Bally’s posts record revenue, slashes jobs

November 1, 2023 1:53 PM
Photo: Shutterstock
  • David McKee, CDC Gaming Reports
November 1, 2023 1:53 PM
  • David McKee, CDC Gaming Reports

Despite recording best-ever third quarter revenue of $632.5 million (a 9.4 percent improvement from last year at this time), Bally’s Corp. came up $61.8 million shy of profitability.

Story continues below

In a potentially related development, the company announced the elimination of 300 positions, as it shifts responsibility for its interactive operations to White Hat Gaming. Shares of Bally’s dropped nearly 16 percent on the New York Stock Exchange, to $7.70 at press time.

Company executives stressed the “successful soft launch” of Bally’s Casino at Chicago’s Medinah Temple throughout the call. The temporary casino has welcomed 157,000 visitors as of today and ranks second in Illinois for gross gaming revenue, behind only Rivers Casino Des Plaines. This was, Bally’s said, achieved without any marketing spending.

Bally’s President George Papanier started by blaming Illinois regulators for “a three-month delay” in opening the temporary, before praising “trending volumes on a week-over-week basis. We remain confident in our expectations” of $50 million a year in cash flow from the temporary, which will operate through September 2026.

Las Vegas, Atlantic City, and Evansville were all identified as soft spots in the company’s financial performance. The Indiana casino was negatively impacted, according to Bally’s execs, by historical-horse-racing machines proliferating in Kentucky.

Nothing was said about Atlantic City, but the Las Vegas underperformance was attributed to uncertainty about the Tropicana’s future, as well as the defection of customers and employees to rival casinos, due to that uncertainty. Executives said they were in a holding pattern for—or “eagerly awaiting” as CEO Robeson Reeves put it—Major League Baseball’s impending vote on potential relocation of the Oakland Athletics to Las Vegas.

If approved by team owners, that would move the team to a purpose-built stadium where the Tropicana now stands. As for the resort currently there, Glover said that it was difficult to assess its competitive position “until we gain any more clarity on what the A’s are going to do.”

Reeves emphasized that Bally’s paid only $150 million for the venerable resort, adding, “Although we have some short-term pain, this is an extremely valuable asset.” Chairman Soo Kim noted that the Tropicana was profitable when Bally’s bought it and the asset value has only increased.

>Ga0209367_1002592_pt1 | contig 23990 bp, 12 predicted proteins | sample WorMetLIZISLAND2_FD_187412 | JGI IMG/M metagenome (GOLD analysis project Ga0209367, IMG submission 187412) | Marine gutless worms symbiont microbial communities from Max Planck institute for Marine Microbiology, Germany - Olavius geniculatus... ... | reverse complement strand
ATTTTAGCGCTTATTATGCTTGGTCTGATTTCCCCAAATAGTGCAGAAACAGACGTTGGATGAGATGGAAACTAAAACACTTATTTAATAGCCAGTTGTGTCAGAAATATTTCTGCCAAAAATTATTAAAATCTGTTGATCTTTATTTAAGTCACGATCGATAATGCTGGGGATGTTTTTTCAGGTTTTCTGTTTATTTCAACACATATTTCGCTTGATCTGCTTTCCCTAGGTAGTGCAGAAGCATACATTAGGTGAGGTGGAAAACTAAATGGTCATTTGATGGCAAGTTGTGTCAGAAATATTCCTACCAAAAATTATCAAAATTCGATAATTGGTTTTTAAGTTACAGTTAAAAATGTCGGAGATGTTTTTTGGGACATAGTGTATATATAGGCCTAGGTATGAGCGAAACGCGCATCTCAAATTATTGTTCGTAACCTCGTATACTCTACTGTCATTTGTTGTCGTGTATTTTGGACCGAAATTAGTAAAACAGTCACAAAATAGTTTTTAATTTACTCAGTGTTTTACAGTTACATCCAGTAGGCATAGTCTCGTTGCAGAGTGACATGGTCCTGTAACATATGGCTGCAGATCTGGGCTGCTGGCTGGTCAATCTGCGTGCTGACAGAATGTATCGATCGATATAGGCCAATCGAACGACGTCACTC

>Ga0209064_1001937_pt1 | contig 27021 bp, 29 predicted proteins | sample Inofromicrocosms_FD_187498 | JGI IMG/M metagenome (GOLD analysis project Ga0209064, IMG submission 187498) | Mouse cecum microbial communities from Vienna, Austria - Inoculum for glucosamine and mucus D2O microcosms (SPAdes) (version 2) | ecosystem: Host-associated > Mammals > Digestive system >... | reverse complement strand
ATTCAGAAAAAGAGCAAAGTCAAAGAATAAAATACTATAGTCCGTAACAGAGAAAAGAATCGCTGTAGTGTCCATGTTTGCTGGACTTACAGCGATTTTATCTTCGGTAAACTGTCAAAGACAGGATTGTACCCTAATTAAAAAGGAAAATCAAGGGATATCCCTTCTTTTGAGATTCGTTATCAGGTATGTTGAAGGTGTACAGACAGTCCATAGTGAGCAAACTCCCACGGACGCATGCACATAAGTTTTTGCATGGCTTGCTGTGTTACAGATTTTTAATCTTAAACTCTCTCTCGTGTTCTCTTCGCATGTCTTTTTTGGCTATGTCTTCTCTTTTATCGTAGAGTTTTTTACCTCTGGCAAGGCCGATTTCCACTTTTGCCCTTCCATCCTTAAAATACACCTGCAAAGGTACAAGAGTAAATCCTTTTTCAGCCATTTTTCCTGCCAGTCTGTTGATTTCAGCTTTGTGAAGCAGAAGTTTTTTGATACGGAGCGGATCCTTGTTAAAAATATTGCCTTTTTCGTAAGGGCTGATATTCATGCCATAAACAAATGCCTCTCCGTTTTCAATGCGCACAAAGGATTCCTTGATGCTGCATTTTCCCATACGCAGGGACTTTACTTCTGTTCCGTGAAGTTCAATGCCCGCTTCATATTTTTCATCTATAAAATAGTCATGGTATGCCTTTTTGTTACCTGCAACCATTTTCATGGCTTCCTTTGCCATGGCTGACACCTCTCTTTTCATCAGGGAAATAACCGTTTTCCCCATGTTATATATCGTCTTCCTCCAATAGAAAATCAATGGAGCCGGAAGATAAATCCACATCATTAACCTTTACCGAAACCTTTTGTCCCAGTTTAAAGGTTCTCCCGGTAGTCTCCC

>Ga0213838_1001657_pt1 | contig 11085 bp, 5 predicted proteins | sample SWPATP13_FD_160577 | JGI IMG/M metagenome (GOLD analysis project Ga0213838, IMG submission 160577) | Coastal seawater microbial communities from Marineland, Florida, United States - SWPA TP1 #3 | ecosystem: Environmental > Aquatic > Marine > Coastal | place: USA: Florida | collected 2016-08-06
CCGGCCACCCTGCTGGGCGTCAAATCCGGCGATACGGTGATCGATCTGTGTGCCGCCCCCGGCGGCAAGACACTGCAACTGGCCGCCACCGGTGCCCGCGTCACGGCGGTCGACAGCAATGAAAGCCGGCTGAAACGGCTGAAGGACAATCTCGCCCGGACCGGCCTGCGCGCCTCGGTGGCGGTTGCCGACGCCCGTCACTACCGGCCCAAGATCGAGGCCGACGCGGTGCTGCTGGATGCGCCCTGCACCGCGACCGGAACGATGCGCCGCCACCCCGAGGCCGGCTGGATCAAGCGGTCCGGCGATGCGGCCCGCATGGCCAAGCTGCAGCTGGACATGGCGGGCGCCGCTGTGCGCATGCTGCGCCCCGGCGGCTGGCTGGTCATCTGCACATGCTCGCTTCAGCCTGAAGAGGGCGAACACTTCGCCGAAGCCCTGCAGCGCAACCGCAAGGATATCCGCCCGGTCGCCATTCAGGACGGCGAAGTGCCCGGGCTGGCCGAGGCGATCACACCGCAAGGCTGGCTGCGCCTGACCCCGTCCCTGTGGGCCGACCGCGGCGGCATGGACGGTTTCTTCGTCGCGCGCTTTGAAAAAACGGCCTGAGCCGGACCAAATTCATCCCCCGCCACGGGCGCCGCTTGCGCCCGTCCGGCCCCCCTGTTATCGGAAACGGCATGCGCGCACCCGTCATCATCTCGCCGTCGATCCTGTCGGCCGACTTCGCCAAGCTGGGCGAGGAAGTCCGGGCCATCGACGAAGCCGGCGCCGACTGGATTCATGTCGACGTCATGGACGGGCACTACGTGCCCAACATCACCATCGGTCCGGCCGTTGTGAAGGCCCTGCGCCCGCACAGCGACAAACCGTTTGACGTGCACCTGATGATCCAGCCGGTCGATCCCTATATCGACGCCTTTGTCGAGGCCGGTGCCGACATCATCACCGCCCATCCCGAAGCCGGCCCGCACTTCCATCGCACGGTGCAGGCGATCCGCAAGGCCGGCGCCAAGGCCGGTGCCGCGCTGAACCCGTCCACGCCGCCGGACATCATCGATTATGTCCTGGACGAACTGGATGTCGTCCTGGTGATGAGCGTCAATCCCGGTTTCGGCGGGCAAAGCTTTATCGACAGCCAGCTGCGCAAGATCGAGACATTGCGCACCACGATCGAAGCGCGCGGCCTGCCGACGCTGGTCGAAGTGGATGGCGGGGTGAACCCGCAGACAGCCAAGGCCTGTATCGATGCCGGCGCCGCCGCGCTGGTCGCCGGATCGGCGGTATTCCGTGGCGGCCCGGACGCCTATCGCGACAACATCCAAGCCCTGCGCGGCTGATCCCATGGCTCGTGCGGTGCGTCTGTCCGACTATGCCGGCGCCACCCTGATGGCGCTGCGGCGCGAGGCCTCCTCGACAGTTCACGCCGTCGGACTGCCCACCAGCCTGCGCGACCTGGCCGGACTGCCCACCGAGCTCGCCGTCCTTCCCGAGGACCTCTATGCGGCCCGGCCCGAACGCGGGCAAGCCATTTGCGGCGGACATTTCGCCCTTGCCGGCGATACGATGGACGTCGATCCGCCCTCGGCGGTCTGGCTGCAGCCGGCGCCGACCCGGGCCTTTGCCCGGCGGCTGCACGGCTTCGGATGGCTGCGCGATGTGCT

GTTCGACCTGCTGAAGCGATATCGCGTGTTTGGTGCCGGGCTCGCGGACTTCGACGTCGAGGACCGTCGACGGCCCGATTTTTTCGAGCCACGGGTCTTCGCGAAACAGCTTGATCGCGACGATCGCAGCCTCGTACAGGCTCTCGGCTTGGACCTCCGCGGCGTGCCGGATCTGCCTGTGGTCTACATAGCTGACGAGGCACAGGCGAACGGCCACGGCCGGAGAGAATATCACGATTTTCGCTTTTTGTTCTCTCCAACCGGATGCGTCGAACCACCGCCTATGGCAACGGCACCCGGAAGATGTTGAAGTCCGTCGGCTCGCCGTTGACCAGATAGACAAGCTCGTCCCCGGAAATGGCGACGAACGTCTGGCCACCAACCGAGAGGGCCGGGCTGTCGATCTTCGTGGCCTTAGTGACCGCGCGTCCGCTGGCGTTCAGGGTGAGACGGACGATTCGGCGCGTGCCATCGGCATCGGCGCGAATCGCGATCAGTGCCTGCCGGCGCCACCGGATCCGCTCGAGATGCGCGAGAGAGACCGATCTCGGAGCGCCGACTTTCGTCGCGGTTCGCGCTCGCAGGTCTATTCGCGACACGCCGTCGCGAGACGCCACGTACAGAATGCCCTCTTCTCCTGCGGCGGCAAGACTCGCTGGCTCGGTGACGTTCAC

Pressed by a stock analyst to sell the Tropicana lease, Glover noted that its current value is “enormous.” He continued that, at the right price, he would be amenable to flipping it.

A nearer-term action item is the Chicago megaresort. Papanier said that all “soft costs” associated with the project had been addressed and construction would begin in the second half of next year.

“We will be extremely tight on costs and scale,” added Reeves, “as we’re building to that [$1.2 billion] number.” He was seconded by Kim, who said, “We will make sure the 4,000-gaming-position facility opens on time and on budget.”

Between capex investments made in 2023 and the vast bulk of Bally’s Chicago megaresort costs falling into 2025-26, Bally’s leadership presented a sanguine outlook for the coming year. Reeves pointed to “prudent financial approaches” to online sports betting, reiterating his view of it as a pathway to igaming, now the company’s focus.

“We continue to grow market share with tight control of costs,” said Reeves, noting the inception of online Bally’s Casino in the United Kingdom and the year-end goal of revamping BallyBet online in seven states domestically. He called early results in Pennsylvania “encouraging,” adding that igaming overall is “already generating positive returns.”

On other fronts, Reeves and CFO Marcus Glover hailed the resumption of smoking at Bally’s Shreveport, which they reported as redounding to the benefit of revenue at the Louisiana casino. Reeves also predicted a 2025 breakeven point for the company’s interactive division, which recorded $17 million-plus in negative return on investment in the third quarter.

Bally’s continues to pursue a casino megaresort in New York City, where Reeves stressed local support manifested for a development on the former Trump Links at Ferry Point. He articulated the company’s 2024 goals as building on the Chicago market, growing the North American interactive market, and increasing global awareness of the Bally’s brand.

“Our immediate focus is closing out a strong 2023,” remarked Glover. “Although our company is young, our outlook is positive.”

The CFO revised earnings guidance for the balance of the year, lowering revenue projections to the $2.4 billion-$2.5 billion range, while cash flow is now expected to hit between $640 million and $650 million.

“Our confidence going into 2024 remains high,” Glover said. “There are some competitive pressures that we’re experiencing,” he allowed, “that we’re going to have to market through.”

“We’re seeing a better opportunity at the higher end our customer database,” Papanier elaborated, “and we’re taking advantage of that.”

Queried on possible stock buybacks, Glover said, “Free cash that we have, we’re always assessing the best use for that, [but] it’s an attractive price.” Added Kim, “We’re well aware of where our shares trade.”

Responding to a question about Bally’s spending priorities between Chicago, Las Vegas, and New York City, Kim said that the Windy City was the highest and that New York was “a little further out. We’re not going to run out of capital,” he reassured Wall Street boffins. “The board and shareholders are going to be rational as to how we allocate.”